London Ambulance Service sees increase in 999 calls following England clash

Following England’s opening World Cup game against the USA, calls to the London Ambulance Service peaked at 37 per cent above normal in the hours after the game.

Between 1am and 2am in the early hours of Sunday morning, staff in the Service’s control room took 287 emergency calls – compared to an average of 210 for the same one-hour period.

Attention is now being turned to England’s next match, the potential make-or-break game on Friday with Algeria.

Deputy Director of Operations Jason Killens said: “We were expecting a rise in emergency calls following England’s opening game at the weekend, and from 11pm on Saturday night until 5am on Sunday morning, call rates were well above what we’d usually expect.

“We’re now focussing on Friday’s game which we expect to be much busier in terms off 999 calls – mainly because a lot of people will be heading to the pub to watch the game straight from work. And while I’d urge everyone to enjoy the match, people should be sensible. Eat before drinking, remember to take on plenty of water and soft drinks and don’t overdo it.

“We need to make sure that our staff are free to respond to patients who really need our help. Every minute we spend looking after someone who’s had too much to drink is a minute that could have been spent helping someone with a serious or life-threatening injury or illness, the people who really need our help.”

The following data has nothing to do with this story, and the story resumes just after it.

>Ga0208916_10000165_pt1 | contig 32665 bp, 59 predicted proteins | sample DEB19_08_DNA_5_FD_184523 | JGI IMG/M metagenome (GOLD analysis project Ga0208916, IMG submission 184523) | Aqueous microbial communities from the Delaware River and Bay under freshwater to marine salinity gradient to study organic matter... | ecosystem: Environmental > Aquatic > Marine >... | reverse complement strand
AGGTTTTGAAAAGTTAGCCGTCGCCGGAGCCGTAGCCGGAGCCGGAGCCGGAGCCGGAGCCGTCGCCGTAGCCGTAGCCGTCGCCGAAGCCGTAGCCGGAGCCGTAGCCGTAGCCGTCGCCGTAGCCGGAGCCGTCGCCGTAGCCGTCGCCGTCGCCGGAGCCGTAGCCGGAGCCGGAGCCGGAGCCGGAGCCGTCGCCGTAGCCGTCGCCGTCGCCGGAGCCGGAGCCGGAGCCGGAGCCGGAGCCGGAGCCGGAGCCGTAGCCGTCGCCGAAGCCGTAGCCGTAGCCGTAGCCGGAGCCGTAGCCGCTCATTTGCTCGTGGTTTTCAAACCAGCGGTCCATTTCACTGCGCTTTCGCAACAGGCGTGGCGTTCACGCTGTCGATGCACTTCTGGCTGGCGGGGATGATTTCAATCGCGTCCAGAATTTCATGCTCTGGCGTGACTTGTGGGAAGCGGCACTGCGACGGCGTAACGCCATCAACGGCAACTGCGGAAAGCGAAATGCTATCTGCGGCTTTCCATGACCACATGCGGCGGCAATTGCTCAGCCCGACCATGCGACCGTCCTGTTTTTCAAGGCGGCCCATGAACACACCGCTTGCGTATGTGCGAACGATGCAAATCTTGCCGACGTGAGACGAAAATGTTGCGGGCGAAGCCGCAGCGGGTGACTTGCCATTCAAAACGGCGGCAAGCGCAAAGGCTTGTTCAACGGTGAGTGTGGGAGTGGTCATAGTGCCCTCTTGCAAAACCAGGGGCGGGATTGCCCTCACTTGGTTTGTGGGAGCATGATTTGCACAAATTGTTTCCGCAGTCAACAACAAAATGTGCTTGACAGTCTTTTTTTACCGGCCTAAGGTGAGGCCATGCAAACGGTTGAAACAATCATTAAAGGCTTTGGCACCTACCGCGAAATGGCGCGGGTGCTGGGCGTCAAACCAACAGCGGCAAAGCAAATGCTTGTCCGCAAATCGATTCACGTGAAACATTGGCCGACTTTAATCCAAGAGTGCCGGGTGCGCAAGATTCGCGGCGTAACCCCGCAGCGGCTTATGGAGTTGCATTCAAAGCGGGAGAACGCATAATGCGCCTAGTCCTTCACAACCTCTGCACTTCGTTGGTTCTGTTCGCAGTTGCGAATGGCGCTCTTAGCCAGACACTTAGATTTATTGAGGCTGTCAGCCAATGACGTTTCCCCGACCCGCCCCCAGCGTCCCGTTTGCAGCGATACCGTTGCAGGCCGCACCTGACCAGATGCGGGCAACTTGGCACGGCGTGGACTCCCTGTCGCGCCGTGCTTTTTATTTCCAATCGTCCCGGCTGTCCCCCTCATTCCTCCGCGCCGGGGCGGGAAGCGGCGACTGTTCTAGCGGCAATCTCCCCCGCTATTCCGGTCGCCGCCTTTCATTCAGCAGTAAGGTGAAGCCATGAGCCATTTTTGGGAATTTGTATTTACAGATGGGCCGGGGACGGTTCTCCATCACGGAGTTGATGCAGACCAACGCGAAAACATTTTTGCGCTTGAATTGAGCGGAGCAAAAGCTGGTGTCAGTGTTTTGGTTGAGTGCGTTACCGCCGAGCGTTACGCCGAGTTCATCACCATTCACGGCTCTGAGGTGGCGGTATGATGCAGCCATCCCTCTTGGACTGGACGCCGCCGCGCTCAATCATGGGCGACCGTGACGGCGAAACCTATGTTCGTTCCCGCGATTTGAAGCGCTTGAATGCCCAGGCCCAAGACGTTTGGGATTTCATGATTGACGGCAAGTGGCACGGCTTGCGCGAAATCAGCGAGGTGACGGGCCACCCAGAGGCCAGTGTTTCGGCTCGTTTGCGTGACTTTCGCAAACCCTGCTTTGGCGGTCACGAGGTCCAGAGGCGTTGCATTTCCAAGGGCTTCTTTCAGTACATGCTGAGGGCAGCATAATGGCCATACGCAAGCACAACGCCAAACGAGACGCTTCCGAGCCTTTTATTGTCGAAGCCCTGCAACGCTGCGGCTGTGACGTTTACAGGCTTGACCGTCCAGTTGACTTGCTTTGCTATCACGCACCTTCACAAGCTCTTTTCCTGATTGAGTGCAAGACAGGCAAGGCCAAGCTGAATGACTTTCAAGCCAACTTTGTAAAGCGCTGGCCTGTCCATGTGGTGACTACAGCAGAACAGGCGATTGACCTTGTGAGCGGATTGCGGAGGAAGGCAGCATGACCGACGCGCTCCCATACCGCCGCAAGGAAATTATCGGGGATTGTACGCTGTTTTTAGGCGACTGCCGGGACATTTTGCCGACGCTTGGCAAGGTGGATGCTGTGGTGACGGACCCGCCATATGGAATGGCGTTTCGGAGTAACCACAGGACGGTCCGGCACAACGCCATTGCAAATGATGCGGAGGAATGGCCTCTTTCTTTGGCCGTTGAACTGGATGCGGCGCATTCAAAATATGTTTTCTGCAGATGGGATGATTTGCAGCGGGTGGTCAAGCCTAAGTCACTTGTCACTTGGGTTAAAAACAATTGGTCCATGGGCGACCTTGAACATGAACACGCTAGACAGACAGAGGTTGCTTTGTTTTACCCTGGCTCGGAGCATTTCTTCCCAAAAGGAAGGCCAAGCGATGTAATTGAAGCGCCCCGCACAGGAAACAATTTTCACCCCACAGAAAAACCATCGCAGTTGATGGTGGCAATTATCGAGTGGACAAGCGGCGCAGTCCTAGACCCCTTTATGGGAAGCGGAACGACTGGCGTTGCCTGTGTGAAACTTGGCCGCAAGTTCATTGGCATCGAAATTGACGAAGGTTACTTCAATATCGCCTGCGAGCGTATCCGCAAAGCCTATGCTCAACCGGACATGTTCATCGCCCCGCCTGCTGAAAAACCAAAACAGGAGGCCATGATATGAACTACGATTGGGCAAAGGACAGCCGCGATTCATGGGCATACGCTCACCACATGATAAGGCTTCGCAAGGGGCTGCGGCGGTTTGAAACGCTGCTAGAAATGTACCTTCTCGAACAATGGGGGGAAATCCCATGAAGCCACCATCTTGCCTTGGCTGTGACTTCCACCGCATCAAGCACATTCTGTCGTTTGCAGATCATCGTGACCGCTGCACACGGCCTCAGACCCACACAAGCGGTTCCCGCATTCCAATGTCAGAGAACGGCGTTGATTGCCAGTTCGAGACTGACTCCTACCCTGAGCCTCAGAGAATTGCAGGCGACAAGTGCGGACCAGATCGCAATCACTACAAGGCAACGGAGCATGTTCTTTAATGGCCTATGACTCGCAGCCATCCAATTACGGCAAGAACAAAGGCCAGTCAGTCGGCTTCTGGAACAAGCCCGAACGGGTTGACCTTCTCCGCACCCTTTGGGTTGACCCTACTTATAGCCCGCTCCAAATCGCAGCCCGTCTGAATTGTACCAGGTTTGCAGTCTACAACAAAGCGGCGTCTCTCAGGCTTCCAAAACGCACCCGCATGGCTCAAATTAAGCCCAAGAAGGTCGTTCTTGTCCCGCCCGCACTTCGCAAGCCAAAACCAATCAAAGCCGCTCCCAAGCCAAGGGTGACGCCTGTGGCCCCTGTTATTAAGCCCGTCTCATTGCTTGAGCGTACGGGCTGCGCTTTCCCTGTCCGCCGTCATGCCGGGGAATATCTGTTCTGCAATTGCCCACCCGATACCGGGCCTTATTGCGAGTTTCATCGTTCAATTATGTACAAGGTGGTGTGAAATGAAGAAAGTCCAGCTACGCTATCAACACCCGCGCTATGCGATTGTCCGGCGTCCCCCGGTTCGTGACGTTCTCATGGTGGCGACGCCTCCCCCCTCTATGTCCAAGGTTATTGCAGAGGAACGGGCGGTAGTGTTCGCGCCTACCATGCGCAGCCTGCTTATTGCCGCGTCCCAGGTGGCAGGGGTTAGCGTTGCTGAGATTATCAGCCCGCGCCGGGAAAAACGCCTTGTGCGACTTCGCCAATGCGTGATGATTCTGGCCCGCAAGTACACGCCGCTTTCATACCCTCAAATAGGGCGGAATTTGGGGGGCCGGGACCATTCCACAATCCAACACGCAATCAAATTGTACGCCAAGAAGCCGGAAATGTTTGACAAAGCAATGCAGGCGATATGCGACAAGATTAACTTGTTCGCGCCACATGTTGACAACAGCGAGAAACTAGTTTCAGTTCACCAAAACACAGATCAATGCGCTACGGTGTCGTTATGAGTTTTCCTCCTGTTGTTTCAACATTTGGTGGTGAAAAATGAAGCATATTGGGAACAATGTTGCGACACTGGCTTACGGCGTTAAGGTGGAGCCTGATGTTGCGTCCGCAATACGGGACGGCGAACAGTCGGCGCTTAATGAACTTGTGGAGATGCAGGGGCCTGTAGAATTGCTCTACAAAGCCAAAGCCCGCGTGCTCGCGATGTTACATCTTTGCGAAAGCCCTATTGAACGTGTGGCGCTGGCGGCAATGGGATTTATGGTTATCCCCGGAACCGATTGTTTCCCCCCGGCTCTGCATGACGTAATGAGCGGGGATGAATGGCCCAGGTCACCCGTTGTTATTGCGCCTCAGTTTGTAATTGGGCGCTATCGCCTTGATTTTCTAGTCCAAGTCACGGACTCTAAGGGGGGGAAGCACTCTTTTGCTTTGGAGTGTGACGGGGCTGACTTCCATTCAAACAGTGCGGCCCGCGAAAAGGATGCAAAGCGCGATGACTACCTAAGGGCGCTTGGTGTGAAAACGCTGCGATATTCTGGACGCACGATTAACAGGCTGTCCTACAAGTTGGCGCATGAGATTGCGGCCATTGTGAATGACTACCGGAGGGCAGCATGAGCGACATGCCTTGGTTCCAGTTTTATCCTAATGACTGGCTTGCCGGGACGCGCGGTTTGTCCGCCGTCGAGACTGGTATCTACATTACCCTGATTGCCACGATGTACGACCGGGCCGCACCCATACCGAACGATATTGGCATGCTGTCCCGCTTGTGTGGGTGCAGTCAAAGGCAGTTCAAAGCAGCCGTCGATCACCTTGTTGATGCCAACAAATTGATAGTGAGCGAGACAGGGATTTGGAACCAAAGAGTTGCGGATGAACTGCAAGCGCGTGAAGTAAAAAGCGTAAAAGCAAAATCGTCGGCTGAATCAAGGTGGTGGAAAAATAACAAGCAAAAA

Anyone with a more minor illness or injury – or who wakes up after a big game a little worse for wear – is being asked to consider other healthcare options including:

  • Your local pharmacist or NHS walk-in centre
  • NHS Direct on 0845 46 47
  • Or you can make your own way to hospital – going in an ambulance does not mean you will get seen any quicker.

To help deal with the increase in demand during the World Cup, the Service has a number of initiatives in place including:

  • Extra staff on duty, both on ambulances and in our Waterloo control room
  • Up to four alternative response vehicles – known as ‘booze buses’ – operating in central London. The vehicles are crewed by three members of staff and can attend people who are drunk and take a group of patients to hospital in one trip, rather than sending multiple ambulances
  • A team of ambulance staff based at Liverpool Street station working with St John Ambulance volunteers during England’s midweek games to treat patients with minor illnesses and injuries, with vehicles from both organisations assigned to deal with alcohol-related emergency calls in the City.

– Ends –

Notes for editors

Emergency call figures and percentage difference from 9pm on Saturday 12 June, until 5am on Sunday 13 June.

Hour

Calls

999 calls

Avg 999 calls

% diff

21

247

246

1%

22

228

225

1%

23

305

236

30%

0

245

223

10%

1

287

210

37%

2

240

213

13%

3

216

179

21%

4

121

111

9%

For more information, please contact the London Ambulance Service communications department on 020 7921 5113.

For more information about how we are dealing with alcohol-related calls please visit www.londonambulance.nhs.uk/alcohol

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